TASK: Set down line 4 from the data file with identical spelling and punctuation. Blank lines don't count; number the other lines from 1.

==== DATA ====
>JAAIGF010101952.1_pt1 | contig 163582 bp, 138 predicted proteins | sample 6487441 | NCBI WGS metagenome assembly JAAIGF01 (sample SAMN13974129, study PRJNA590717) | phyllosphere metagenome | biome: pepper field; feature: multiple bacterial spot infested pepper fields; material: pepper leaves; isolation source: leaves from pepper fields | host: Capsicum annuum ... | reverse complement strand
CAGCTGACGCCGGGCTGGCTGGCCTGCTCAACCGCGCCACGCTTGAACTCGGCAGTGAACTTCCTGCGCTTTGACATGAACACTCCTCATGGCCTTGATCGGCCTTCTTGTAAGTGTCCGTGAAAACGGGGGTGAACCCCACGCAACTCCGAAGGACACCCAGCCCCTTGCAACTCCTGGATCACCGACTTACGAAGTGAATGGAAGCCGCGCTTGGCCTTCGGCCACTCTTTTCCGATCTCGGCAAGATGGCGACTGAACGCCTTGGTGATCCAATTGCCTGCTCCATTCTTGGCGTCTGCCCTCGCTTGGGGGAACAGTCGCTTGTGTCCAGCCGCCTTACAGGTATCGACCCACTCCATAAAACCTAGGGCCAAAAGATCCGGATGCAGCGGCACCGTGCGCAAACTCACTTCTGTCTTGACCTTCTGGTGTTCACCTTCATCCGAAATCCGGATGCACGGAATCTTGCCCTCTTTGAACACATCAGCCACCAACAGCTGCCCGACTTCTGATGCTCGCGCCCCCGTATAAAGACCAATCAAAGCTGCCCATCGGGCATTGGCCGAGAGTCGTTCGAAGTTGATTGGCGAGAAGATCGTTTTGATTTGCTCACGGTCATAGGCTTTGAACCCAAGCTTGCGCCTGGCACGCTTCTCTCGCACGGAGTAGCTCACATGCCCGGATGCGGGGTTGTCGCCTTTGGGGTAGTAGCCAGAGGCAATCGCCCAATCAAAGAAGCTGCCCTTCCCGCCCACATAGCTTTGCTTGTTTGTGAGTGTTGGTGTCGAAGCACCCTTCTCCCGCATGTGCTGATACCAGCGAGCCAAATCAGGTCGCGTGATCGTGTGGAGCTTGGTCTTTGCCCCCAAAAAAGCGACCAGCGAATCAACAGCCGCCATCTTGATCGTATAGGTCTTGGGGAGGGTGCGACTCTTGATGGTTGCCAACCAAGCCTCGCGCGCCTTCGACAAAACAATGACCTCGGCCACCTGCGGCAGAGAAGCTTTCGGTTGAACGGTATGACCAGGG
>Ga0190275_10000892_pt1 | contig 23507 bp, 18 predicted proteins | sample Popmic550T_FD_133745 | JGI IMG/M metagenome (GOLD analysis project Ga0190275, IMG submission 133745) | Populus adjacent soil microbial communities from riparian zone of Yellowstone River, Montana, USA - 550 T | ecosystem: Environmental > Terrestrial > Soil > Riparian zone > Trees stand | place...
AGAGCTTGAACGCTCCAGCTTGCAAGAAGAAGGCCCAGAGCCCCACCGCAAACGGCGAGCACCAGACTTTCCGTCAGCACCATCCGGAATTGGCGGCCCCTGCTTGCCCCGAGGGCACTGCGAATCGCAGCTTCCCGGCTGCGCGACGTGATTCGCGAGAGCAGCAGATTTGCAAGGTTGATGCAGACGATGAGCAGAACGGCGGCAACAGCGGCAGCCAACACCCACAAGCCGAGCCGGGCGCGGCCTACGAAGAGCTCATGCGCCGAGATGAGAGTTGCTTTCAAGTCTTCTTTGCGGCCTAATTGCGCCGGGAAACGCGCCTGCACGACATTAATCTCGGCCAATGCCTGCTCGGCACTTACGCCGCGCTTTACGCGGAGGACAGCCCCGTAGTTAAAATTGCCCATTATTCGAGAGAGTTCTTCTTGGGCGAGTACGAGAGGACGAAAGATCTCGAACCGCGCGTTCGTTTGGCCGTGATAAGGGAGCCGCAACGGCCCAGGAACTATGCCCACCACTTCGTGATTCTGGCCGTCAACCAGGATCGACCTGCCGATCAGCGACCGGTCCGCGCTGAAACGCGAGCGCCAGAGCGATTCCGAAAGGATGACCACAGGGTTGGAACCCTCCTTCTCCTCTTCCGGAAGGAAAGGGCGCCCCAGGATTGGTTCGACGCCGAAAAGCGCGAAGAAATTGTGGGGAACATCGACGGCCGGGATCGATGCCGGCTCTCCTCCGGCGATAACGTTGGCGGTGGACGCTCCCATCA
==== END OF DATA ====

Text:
AGAGCTTGAACGCTCCAGCTTGCAAGAAGAAGGCCCAGAGCCCCACCGCAAACGGCGAGCACCAGACTTTCCGTCAGCACCATCCGGAATTGGCGGCCCCTGCTTGCCCCGAGGGCACTGCGAATCGCAGCTTCCCGGCTGCGCGACGTGATTCGCGAGAGCAGCAGATTTGCAAGGTTGATGCAGACGATGAGCAGAACGGCGGCAACAGCGGCAGCCAACACCCACAAGCCGAGCCGGGCGCGGCCTACGAAGAGCTCATGCGCCGAGATGAGAGTTGCTTTCAAGTCTTCTTTGCGGCCTAATTGCGCCGGGAAACGCGCCTGCACGACATTAATCTCGGCCAATGCCTGCTCGGCACTTACGCCGCGCTTTACGCGGAGGACAGCCCCGTAGTTAAAATTGCCCATTATTCGAGAGAGTTCTTCTTGGGCGAGTACGAGAGGACGAAAGATCTCGAACCGCGCGTTCGTTTGGCCGTGATAAGGGAGCCGCAACGGCCCAGGAACTATGCCCACCACTTCGTGATTCTGGCCGTCAACCAGGATCGACCTGCCGATCAGCGACCGGTCCGCGCTGAAACGCGAGCGCCAGAGCGATTCCGAAAGGATGACCACAGGGTTGGAACCCTCCTTCTCCTCTTCCGGAAGGAAAGGGCGCCCCAGGATTGGTTCGACGCCGAAAAGCGCGAAGAAATTGTGGGGAACATCGACGGCCGGGATCGATGCCGGCTCTCCTCCGGCGATAACGTTGGCGGTGGACGCTCCCATCA